In the show’s trademark style of paper-cut animation (so crisply digitally rendered), mouths are agape all over South Park, as the Marsh family and their neighbors sit in awkward and dumbstruck silence, as it witnessing a national car crash.
At one point, papa Randy Marsh declares: “A woman can be anything — except for president.”
Three characters who remain in full-action mode, though, are Hillary and Bill Clinton and the show’s Trump avatar during the season-long election arc, schoolteacher Mr. Garrison.
Two true villains in all this, according to “South Park,” are sexism and the mind-numbing allure of nostalgia.
Hillary ostensibly drafts super-troll Gerald (with a nice Denver Broncos nod) for an international plot to stop the world’s most damaging online-leaks fallout. Meanwhile, her husband drafts a fellow Bill, Cosby, into his “gentlemen’s club,” spreading the message that women are growing sick of male misbehavior (and worse) and will eventually topple the patriarchy, rendering men (mostly) irrelevant and sentencing them to subterranean confinement.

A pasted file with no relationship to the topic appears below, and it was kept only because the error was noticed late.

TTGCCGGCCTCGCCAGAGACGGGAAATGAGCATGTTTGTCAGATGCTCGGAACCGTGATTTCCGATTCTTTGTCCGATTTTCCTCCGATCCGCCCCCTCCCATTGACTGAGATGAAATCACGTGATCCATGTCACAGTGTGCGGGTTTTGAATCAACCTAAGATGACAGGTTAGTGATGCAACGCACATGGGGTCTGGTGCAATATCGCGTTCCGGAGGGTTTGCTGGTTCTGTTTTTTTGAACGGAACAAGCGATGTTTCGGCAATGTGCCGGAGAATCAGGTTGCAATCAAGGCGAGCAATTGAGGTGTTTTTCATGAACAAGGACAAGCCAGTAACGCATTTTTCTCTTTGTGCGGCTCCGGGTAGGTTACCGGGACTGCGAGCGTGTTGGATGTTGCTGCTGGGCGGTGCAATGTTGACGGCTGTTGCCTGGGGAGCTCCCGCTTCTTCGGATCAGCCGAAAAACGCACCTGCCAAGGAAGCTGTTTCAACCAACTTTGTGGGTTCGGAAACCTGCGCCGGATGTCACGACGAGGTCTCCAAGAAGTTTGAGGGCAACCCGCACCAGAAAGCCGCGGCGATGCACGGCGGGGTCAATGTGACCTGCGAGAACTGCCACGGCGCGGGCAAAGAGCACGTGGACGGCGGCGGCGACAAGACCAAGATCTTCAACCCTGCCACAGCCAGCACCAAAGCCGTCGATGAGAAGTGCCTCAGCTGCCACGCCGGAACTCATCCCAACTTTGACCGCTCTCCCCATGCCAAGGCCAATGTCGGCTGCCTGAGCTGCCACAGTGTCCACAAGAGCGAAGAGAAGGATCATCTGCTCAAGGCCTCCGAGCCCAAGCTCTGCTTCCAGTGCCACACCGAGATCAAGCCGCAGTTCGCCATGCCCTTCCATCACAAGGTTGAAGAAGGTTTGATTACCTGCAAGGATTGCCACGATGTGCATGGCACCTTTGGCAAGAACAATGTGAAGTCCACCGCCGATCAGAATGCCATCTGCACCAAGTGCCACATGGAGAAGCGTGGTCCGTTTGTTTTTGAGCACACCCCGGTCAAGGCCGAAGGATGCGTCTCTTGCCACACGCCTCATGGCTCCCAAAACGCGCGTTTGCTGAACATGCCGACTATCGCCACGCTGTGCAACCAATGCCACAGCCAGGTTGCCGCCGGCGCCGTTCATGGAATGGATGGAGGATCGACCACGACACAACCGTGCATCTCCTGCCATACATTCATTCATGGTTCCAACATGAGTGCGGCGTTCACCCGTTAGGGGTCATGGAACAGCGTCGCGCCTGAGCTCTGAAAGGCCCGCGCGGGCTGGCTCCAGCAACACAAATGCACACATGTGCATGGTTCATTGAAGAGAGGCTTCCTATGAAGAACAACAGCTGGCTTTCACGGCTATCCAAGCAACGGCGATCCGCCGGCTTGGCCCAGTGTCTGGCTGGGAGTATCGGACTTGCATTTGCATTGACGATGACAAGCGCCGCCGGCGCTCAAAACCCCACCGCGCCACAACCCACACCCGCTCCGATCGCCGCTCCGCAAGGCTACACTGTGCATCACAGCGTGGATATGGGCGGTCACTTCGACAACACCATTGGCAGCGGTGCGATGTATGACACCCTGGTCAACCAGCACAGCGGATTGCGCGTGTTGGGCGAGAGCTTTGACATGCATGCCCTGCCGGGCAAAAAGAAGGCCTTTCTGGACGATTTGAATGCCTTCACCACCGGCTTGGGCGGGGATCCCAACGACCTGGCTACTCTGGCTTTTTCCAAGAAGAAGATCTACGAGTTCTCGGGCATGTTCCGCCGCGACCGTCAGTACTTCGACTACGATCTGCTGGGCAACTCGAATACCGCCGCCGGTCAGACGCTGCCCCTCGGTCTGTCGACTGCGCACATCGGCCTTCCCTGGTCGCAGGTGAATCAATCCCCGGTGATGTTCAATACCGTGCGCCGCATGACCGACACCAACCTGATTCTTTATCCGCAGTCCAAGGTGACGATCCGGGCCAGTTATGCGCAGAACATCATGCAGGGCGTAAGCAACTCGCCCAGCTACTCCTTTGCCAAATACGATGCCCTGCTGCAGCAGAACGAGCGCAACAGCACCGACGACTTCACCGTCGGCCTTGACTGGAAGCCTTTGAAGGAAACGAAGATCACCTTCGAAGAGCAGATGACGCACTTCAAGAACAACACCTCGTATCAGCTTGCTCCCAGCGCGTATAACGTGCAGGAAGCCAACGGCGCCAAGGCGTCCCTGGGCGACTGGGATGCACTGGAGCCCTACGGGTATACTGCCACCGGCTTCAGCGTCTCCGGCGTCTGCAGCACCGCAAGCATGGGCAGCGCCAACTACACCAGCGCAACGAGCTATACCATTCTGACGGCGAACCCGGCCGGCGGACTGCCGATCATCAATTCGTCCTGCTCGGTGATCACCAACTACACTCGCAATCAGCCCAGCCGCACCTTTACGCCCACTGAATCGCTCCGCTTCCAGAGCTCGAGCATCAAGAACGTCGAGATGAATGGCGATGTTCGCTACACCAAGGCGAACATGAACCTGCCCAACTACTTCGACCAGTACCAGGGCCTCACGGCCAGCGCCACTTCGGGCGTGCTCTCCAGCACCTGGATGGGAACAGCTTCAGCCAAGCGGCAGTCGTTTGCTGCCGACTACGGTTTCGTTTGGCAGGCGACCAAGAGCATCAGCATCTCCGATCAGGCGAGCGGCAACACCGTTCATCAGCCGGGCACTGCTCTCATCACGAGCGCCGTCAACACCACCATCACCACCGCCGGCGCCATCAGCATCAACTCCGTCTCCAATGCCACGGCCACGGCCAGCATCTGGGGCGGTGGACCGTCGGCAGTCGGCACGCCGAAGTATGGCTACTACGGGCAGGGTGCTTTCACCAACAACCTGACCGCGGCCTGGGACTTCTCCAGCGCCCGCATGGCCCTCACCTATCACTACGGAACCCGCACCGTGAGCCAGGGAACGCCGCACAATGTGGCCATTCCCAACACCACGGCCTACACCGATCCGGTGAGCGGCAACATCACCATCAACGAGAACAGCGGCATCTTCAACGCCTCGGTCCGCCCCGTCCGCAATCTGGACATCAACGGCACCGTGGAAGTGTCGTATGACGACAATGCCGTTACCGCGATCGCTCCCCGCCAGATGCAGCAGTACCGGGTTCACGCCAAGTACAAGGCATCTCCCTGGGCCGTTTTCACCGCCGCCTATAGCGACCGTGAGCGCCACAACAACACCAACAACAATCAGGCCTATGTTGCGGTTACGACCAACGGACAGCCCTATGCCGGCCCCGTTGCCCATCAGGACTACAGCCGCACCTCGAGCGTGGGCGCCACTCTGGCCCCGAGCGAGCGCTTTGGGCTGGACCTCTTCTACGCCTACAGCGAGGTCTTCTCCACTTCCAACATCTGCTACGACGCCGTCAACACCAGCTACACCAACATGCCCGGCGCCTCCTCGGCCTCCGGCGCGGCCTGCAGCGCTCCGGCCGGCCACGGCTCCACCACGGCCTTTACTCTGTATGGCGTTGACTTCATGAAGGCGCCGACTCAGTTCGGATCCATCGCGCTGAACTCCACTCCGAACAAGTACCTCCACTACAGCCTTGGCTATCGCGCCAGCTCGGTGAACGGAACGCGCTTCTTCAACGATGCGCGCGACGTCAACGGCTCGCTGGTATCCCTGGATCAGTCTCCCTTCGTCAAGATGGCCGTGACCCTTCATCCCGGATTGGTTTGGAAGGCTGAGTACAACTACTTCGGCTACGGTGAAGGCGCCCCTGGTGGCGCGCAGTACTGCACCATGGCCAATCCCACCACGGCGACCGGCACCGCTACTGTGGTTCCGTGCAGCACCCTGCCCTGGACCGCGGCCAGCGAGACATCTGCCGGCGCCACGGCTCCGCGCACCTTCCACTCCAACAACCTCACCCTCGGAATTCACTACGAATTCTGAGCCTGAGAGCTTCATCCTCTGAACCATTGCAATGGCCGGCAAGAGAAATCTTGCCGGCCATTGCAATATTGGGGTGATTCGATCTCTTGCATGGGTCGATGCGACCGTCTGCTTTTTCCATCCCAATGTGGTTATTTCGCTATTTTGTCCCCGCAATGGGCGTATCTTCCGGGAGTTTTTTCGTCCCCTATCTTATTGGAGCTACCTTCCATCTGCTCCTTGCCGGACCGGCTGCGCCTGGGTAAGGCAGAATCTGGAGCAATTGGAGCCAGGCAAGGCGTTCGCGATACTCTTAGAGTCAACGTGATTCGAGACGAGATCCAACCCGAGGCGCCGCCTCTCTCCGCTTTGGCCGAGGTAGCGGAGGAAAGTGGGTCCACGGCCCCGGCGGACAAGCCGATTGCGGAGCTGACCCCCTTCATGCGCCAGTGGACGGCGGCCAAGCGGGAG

“South Park” famously creates each episode within a week, as chronicled in the 2011 TV documentary “Six Days to Air.” And in 2008, the show impressively turned around the episode “About Last Night . . .” to react to Barack Obama’s first presidential win, less than 24 hours after it was official.
In not only reflecting reality but also tapping part of the national mood, “Oh, Jeez” tops the series’s 2008 feat.
As one narrative cap on “South Park’s” Season 20 themes, “Oh, Jeez” should help the Comedy Central series win yet another Emmy Award. Hillary Clinton may have lost, but the satiric “Hillary Clinton” deserves to deliver a victory speech.